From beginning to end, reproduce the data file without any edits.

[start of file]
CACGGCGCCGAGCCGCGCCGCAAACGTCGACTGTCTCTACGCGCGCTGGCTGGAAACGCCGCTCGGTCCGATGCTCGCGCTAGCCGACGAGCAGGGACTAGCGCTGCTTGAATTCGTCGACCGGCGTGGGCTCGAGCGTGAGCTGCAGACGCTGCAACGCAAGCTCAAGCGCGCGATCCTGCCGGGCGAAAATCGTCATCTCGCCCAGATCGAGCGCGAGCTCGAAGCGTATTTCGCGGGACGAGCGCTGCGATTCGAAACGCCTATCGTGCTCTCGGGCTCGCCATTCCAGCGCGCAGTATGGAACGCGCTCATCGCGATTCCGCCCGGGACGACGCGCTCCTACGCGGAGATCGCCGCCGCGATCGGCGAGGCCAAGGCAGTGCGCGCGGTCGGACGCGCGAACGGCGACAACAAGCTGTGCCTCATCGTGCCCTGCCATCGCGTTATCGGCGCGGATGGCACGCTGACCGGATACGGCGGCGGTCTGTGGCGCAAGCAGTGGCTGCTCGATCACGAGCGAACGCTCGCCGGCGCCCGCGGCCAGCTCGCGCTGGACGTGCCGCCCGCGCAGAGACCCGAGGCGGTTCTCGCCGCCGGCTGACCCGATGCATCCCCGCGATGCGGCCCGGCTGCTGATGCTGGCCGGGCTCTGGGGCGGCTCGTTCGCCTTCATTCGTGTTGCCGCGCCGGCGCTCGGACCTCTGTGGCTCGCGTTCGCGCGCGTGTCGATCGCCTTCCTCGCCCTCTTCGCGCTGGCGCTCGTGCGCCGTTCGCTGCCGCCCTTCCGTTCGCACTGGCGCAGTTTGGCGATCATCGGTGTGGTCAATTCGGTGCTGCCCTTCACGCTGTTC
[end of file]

CACGGCGCCGAGCCGCGCCGCAAACGTCGACTGTCTCTACGCGCGCTGGCTGGAAACGCCGCTCGGTCCGATGCTCGCGCTAGCCGACGAGCAGGGACTAGCGCTGCTTGAATTCGTCGACCGGCGTGGGCTCGAGCGTGAGCTGCAGACGCTGCAACGCAAGCTCAAGCGCGCGATCCTGCCGGGCGAAAATCGTCATCTCGCCCAGATCGAGCGCGAGCTCGAAGCGTATTTCGCGGGACGAGCGCTGCGATTCGAAACGCCTATCGTGCTCTCGGGCTCGCCATTCCAGCGCGCAGTATGGAACGCGCTCATCGCGATTCCGCCCGGGACGACGCGCTCCTACGCGGAGATCGCCGCCGCGATCGGCGAGGCCAAGGCAGTGCGCGCGGTCGGACGCGCGAACGGCGACAACAAGCTGTGCCTCATCGTGCCCTGCCATCGCGTTATCGGCGCGGATGGCACGCTGACCGGATACGGCGGCGGTCTGTGGCGCAAGCAGTGGCTGCTCGATCACGAGCGAACGCTCGCCGGCGCCCGCGGCCAGCTCGCGCTGGACGTGCCGCCCGCGCAGAGACCCGAGGCGGTTCTCGCCGCCGGCTGACCCGATGCATCCCCGCGATGCGGCCCGGCTGCTGATGCTGGCCGGGCTCTGGGGCGGCTCGTTCGCCTTCATTCGTGTTGCCGCGCCGGCGCTCGGACCTCTGTGGCTCGCGTTCGCGCGCGTGTCGATCGCCTTCCTCGCCCTCTTCGCGCTGGCGCTCGTGCGCCGTTCGCTGCCGCCCTTCCGTTCGCACTGGCGCAGTTTGGCGATCATCGGTGTGGTCAATTCGGTGCTGCCCTTCACGCTGTTC